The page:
The Blue Ridge Mountains are known the world over for the quality and diversity of their plant life, particularly ornamentals and medicinal herbs. Harvesting these treasures has been a fixture of life here for centuries, but assorted experts at the recent Southern Appalachian Man and the Biosphere Conference in Asheville said our forest products are being loved to death.
It all probably started sustainably enough: Native Americans were collecting small amounts of medicinal herbs well before white folk arrived. Shipping logs from the early 1770s show English ships arriving on these shores filled with tea and departing with their holds stocked with Blue Ridge ginseng. In the 1800s, Western North Carolina fur traders supplemented their income by collecting and selling medicinal plants. Today, local folks gather thousands of pounds of ramps each spring, and our soils nurture a million-dollar industry in medicinals. Plants such as ginseng, cohosh and goldenseal are used to treat common maladies ranging from hives to flu.
But at this year’s SAMAB Conference, scientists, agency officials and even dealers involved in collecting forest products said they’re concerned about current harvest levels.
North Carolina permits more botanical collection in its national forests than most other areas of the country, due in part to public interest in species such as ginseng and galax, notes agency botanist Gary Kauffman. Wild ginseng collection, in particular, appears to be escalating: In the past three years, the number of permits issued for harvesting wild roots on the state’s national forest lands has tripled. The highly prized medicinal has been used in China for thousands of years.
Collecting plant material is forbidden in national parks, but officials with the neighboring Great Smoky Mountains National Park say poaching in the Smokies has intensified as ginseng populations are depleted in surrounding areas. Four WNC men made news recently when they were sentenced to jail time for illegally collecting ginseng; in the past 10 years, park law enforcement has seized nearly 11,000 illegally harvested ginseng roots. Yet experts say only a small percentage of poachers are ever caught.
Poaching on private forest lands is equally voracious, noted Joe-Ann McCoy of the Bent Creek Institute. “You can’t keep your ginseng safe in WNC,” she said.
That begs the question: Can wild plants be sustainably collected? But while conference presenters attempted to address it, firm answers were in short supply. Few basic studies have been done, and unlike commercial tree species, herbaceous plants haven’t been analyzed to determine a sustainable annual yield.
The concern only grows when you consider these species’ reproductive biology, says Kauffman. Ginseng, for example, propagates only from seed, and plants don’t generally bear fruit till around age 13, when they display the characteristic three “prongs” of leaves. Fully mature, four-pronged plants, highly desired by collectors, may be 22 years old or more, and individual plants may remain productive for 50 to 60 years. So when collectors take them, they’re removing the most successful, locally adapted individuals (and their seed-making potential) from the population.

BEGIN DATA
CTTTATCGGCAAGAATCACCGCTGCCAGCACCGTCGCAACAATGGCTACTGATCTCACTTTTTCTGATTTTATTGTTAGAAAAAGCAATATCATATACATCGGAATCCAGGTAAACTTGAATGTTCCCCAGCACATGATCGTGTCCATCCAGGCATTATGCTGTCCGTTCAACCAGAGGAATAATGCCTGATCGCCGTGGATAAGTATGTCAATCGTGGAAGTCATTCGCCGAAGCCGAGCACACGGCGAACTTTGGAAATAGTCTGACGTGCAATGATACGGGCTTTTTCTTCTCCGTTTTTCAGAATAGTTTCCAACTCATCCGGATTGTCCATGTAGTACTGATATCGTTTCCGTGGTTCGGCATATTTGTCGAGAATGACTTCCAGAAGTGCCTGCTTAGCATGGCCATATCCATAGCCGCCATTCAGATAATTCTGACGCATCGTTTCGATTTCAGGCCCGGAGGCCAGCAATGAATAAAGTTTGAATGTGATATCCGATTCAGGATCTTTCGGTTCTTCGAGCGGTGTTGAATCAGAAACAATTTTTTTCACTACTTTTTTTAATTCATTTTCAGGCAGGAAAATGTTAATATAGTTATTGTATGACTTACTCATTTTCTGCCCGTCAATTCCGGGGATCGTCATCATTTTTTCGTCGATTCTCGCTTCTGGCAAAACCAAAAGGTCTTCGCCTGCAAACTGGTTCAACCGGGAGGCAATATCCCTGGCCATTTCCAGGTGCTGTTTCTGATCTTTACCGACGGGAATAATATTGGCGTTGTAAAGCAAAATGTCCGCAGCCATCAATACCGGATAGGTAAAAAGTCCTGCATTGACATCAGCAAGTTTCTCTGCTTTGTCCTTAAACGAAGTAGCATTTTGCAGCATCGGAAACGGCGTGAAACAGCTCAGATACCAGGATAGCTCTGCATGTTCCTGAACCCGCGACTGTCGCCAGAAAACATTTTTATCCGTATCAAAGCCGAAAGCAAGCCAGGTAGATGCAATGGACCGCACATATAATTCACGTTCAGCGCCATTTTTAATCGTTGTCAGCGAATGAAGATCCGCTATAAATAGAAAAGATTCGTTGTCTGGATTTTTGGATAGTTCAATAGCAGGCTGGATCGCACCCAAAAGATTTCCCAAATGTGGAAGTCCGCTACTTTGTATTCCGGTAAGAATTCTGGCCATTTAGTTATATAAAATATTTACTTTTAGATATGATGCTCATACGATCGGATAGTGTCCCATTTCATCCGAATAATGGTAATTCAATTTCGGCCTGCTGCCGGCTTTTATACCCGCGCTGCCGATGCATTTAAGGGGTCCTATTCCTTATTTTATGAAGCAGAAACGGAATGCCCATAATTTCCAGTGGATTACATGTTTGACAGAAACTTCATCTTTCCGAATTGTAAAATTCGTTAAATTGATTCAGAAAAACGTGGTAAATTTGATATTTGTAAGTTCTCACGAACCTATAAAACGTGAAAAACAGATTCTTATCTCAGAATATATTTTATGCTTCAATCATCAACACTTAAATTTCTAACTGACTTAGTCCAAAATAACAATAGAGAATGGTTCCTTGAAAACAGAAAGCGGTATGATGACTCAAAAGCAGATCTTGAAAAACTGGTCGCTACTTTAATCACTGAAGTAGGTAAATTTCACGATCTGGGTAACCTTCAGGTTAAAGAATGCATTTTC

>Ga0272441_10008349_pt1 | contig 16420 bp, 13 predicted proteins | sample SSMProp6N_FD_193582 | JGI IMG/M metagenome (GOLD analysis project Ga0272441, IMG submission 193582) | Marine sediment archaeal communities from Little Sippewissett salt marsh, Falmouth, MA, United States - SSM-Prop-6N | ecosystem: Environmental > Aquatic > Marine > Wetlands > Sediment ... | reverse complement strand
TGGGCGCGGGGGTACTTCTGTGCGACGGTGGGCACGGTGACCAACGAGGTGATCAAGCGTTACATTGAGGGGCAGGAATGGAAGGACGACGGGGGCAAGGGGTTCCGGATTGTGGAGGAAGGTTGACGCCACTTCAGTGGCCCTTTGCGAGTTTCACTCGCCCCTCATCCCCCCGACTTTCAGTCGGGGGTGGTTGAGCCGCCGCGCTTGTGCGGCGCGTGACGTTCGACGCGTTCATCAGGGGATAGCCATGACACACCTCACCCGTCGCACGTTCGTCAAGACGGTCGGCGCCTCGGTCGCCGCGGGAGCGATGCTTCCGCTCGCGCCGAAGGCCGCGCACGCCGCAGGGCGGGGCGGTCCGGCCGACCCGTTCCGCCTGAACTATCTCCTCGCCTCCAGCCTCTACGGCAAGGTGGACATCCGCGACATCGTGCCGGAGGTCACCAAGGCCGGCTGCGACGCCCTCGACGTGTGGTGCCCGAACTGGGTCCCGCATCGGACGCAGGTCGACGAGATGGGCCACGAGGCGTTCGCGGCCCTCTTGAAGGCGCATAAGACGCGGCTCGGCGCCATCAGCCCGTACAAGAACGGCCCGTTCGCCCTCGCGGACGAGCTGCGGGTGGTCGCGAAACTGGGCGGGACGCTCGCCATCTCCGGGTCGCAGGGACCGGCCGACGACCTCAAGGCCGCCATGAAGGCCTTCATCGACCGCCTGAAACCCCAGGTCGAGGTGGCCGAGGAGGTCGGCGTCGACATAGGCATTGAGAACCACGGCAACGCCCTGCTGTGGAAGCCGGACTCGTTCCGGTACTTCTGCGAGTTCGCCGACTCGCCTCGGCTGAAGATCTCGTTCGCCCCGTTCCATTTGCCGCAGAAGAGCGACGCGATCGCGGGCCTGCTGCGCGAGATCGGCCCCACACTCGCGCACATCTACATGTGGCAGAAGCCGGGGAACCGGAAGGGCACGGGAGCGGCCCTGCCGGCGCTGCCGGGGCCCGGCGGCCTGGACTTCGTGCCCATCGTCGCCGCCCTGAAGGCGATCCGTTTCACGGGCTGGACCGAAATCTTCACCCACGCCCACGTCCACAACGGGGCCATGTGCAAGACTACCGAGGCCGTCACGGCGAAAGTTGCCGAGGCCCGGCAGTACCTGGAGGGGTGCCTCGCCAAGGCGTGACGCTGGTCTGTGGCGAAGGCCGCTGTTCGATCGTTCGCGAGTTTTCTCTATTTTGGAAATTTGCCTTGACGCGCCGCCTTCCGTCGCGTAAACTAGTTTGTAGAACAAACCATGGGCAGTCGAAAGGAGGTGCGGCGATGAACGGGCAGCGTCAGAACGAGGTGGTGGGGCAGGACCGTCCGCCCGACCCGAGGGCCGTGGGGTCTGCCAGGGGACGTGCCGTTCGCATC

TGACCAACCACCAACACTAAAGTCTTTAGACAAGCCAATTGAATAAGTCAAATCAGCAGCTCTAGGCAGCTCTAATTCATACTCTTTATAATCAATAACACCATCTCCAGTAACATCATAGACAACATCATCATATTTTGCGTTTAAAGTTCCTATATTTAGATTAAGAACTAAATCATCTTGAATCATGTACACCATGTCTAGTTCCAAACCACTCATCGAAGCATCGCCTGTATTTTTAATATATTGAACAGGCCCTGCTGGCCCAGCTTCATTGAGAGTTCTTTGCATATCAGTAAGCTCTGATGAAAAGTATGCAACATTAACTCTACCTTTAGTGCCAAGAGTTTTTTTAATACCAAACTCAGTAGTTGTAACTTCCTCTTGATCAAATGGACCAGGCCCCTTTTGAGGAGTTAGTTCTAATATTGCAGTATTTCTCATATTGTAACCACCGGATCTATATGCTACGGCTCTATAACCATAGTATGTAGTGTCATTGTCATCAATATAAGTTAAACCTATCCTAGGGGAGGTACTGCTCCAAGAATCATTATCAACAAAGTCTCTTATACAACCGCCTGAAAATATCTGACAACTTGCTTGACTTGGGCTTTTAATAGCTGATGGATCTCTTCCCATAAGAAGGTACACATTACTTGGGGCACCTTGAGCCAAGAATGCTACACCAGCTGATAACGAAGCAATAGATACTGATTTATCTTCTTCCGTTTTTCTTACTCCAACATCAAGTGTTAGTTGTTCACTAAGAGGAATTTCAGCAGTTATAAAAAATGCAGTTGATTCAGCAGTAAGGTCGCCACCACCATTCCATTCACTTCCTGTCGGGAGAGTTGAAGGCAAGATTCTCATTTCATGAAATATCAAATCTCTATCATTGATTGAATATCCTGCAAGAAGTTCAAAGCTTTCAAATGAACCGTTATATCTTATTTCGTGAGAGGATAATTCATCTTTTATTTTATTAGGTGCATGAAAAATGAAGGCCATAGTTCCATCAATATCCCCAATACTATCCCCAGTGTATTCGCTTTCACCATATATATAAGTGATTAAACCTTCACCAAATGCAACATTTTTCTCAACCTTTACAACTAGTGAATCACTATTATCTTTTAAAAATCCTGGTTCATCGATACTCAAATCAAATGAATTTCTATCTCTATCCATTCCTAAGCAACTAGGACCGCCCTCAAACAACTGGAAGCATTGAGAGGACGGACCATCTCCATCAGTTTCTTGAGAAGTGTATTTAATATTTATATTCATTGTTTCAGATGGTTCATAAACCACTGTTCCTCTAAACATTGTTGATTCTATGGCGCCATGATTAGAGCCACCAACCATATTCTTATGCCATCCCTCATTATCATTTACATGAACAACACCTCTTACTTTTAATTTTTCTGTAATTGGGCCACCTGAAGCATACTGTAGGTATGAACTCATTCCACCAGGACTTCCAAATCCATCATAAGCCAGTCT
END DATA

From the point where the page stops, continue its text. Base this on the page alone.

And as the region’s human population increases, so does the demand for these plants, though most WNC ginseng goes to feed the hungry Asian market. Wild ginseng is up to 25 times more valuable than cultivated plants, says Park Service biologist Nora Murdock, because the active ingredients are believed to be more concentrated in the wild plants’ tissues. In 2007, the price of wild ginseng hit a record high of $1,100 per pound; it’s now around half that. Still, there’s often a big jump in ginseng collection when the market price spikes, noted Tony Hayes, a ginseng buyer for the Boone-based Ridge Runner Trading Co. And that attracts people who know little about traditional collection practices.
“The best harvesters were trained by their grandparents,” he told the conference audience. “Take this, put this back, and there will always be some.” When it comes to preserving harvestable populations, Hayes maintained, “Education is the biggest thing.”
Galax may fare slightly better than the slow-growing ginseng, because collectors can pluck the leaves (which are used in floral arrangements, particularly during the holiday season), leaving the roots in the ground to sprout again. But some galax collectors, says Murdock, have been seen pulling up entire plants by the roots, decimating a local micropopulation. Ramps, too, are generally pulled up roots and all, and their populations have been markedly reduced across the region.
Meanwhile, all these agencies’ law-enforcement budgets are declining, and “Illegal poaching is far exceeding what we can deal with,” noted Kauffman. But don’t pin your hopes on cultivation either: “Cultivation won’t stop poaching,” proclaimed N.C. State horticulturist Jeanine Davis.
“If we want to ensure collecting, we have to ensure sustainability,” said Alix Cleveland of the Forest Service’s Special Forest Products program office in Atlanta. And given today’s increased harvest pressure, “That will mean active management.”
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